39. The Handmaid’s Tale (Margaret Atwood)

Screen Shot 2017-05-14 at 7.42.06 PMThe Handmaid’s Tale was first published in 1985 yet has been making the news in 2017! This dystopic novel has not only become a TV series but has frequently been discussed in relation to the dangerous political situation in the United States.  It is the story of Offred as she reflects on her past and present situations.

The novel is set in the Republic of Gilead, a fictional place in the United States, where women are devalued and stratified into roles such as:

  • Wives – wear blue and are the highest class of women.
  • Handmaid’s – their role is strictly reproduction to procreate with the husbands so that the sterile wives have babies to raise.  They are dressed in a red habit concealing their bodies.
  • Martha’s – their role is to cook and clean for the family.  They are identified by their green clothing.
  • Econowives – they are are married to lower class men.  They take on all of the roles above and dress in stripes.

The narrator of the story is Offred.  She is a Handmaid.  As she struggles with her sedate, lonely life, she reflects on her past missing her daughter and her husband Luke, her time in captivity learning to be a Handmaid and her immediate situation.  She is strictly monitored and no longer allowed to read, watch television or have any independence.  She is forced to participate in the “ceremony” as the commander tries to impregnate her each month.  She only benefits from a brief daily respite of walking to the store for supplies.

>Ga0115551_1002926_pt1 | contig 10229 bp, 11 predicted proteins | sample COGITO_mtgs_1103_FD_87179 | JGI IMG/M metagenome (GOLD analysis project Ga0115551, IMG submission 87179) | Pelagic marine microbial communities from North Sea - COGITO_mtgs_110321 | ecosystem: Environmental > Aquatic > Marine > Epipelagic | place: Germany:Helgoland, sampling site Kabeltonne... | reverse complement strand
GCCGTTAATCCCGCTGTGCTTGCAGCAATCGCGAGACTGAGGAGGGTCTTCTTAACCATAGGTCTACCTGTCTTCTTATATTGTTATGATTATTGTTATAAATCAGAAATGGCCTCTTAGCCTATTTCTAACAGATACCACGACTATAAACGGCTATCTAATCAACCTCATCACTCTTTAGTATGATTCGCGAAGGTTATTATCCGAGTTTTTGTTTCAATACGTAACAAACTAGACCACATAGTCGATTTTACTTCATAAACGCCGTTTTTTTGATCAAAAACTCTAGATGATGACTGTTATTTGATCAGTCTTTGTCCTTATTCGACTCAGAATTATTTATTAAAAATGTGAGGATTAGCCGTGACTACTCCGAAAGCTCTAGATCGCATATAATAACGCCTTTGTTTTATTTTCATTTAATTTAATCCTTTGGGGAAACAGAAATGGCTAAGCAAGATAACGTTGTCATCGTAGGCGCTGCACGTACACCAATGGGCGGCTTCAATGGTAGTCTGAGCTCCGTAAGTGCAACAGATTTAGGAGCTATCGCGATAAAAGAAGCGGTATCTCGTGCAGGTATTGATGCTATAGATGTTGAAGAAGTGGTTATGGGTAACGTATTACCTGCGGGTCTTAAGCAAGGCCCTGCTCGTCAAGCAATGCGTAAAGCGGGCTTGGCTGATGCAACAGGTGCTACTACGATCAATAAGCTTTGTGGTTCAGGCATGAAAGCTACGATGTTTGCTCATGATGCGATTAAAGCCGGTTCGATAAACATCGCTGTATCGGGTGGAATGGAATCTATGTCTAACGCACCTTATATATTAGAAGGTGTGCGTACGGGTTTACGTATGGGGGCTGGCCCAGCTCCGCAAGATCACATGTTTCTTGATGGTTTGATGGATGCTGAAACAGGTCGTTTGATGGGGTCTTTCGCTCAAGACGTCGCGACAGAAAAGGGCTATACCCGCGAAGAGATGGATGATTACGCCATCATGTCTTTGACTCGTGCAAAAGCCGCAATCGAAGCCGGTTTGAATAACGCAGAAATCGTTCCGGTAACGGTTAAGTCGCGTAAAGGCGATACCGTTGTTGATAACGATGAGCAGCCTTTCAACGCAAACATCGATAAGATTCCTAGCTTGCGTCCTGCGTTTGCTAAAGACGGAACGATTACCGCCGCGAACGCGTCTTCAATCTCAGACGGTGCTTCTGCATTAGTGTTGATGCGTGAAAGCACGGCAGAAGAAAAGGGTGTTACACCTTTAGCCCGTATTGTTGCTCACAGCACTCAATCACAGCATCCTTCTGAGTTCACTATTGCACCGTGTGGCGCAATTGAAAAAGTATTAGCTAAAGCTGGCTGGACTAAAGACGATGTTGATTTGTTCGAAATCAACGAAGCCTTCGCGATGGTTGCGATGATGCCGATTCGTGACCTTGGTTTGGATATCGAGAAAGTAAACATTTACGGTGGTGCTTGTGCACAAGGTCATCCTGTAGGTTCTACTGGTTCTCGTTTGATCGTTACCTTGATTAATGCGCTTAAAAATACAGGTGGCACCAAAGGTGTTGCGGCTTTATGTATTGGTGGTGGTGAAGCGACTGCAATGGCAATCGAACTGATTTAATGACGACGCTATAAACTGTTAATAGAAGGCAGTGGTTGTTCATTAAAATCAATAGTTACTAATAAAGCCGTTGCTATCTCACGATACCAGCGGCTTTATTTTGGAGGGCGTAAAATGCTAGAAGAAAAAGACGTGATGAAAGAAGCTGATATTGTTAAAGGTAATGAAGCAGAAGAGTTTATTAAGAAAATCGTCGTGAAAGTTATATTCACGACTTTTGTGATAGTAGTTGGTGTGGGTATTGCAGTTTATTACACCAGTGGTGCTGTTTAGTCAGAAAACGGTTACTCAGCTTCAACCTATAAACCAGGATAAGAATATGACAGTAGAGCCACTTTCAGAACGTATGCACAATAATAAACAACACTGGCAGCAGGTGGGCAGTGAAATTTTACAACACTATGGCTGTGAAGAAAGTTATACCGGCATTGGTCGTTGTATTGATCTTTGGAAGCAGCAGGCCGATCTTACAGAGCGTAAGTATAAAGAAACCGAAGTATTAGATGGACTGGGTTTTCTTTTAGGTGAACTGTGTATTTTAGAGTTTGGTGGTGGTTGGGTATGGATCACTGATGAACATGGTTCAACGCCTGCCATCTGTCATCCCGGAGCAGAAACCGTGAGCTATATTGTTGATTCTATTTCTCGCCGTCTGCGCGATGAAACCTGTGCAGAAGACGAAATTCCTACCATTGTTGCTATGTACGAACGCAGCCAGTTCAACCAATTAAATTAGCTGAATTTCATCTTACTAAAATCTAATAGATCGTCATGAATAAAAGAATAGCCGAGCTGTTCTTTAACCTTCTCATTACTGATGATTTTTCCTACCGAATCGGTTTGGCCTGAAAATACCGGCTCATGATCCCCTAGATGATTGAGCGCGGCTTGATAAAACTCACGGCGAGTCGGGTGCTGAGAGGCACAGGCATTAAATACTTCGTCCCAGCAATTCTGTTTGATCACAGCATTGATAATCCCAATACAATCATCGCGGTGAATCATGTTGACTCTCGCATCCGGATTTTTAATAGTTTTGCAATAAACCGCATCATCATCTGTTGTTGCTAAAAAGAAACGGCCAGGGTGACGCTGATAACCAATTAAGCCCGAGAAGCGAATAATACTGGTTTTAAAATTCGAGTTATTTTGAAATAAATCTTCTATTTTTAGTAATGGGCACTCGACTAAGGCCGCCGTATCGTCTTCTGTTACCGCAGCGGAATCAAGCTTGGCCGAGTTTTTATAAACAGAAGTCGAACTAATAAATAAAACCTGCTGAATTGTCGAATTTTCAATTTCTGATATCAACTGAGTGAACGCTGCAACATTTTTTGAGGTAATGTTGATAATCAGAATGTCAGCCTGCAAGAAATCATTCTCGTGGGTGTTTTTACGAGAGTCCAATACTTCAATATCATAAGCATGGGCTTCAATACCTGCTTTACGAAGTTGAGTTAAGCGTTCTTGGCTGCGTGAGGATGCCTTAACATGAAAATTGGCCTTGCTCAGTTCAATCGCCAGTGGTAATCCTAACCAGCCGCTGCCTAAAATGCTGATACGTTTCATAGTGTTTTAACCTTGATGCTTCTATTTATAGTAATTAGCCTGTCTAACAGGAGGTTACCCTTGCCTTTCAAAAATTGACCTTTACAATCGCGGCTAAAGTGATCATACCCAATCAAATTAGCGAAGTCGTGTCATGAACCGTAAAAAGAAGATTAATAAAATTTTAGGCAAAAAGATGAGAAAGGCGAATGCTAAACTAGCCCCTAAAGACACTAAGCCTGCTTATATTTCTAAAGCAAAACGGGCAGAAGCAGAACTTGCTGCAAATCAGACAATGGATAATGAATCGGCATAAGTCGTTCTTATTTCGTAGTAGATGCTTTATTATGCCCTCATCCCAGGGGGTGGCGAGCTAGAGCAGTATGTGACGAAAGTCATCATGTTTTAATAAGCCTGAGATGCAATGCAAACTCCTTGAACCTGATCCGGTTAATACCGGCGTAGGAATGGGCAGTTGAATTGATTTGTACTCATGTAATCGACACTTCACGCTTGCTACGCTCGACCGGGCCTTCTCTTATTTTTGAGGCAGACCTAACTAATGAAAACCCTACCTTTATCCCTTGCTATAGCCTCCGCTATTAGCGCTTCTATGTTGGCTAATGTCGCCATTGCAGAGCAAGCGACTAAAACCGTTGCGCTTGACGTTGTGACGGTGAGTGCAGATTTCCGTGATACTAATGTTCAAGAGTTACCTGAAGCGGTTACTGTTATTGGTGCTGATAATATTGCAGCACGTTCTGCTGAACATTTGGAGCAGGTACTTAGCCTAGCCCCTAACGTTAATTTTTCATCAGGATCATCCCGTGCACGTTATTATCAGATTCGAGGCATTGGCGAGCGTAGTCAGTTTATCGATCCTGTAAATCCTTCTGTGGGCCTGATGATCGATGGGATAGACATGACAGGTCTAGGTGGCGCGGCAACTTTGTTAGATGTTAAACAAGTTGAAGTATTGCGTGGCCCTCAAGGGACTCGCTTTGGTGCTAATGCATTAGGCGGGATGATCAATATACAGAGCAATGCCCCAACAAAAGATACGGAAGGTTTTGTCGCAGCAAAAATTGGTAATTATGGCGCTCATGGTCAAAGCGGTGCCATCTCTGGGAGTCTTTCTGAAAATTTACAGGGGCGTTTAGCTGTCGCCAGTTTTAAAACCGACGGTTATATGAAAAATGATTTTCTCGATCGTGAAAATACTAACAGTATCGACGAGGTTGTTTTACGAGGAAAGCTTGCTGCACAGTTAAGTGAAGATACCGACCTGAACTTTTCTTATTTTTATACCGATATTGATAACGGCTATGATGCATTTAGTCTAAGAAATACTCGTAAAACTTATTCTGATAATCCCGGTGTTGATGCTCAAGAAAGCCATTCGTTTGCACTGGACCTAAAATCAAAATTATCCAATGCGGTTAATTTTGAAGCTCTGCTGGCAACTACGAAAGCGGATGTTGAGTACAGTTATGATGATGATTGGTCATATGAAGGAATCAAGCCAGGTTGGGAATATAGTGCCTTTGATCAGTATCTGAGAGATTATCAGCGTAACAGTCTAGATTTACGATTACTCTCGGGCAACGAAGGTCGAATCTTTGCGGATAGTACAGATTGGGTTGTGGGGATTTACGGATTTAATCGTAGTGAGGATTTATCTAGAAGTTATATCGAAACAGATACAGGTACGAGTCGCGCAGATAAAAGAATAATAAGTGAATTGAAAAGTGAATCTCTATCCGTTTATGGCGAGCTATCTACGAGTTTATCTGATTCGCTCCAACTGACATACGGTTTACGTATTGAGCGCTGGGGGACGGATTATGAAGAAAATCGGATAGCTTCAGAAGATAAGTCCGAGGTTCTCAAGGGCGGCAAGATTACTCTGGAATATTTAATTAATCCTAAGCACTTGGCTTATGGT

” A rat in a maze is free to go anywhere, as long as it stays inside the maze”.

Atwood has done an amazing job telling this story through the thoughts of Offred.  As I was reading it, I marvelled at how much I had forgotten since my first read through this book in highschool.  It was such a treat to revisit the Republic of Gilead and reflect on how privileged I am to live and raise my family in Canada and I am not sure why I waited so long!

In so many ways, Atwood was ahead of her time, commenting on the cashless banking with Compubank which is similar to our debit cards.  The tale blamed Islamic fanatics for violence which is unfortunately still a part of world events.  I even read an article where Atwood was asked if she would change anything about the book and she said that she would add cell phones,  would have predicated that we would all be walking around with phones in our pockets with the power of computers?  This truly is a book that is more relevant today than it was 32 years ago.

I did not have a copy of The Handmaid’s Tale when I met Margaret Atwood at One Book One Milton so was very happy to find that Chapters sells copies online!   Now I have signed copies of a few of  her novels including The Heart Goes Last which was another great dystopic read.  Now that I have finished rereading The Handmaid’s Tale, I am read to watch the series and welcome any of your thoughts on the book or series below.

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11 Responses to 39. The Handmaid’s Tale (Margaret Atwood)

  1. Naomi says:

    I read this only just a few years ago, so I’m hoping it’s still fresh enough in my mind to watch the series without a re-read. I hope the adaptation sticks more closely to the book than the new Anne series does!


  2. This one is high up on my TBR! Unfortunately all the pretty hardback covers are all sold out online because everyone is reading this book because of the Netflix series.


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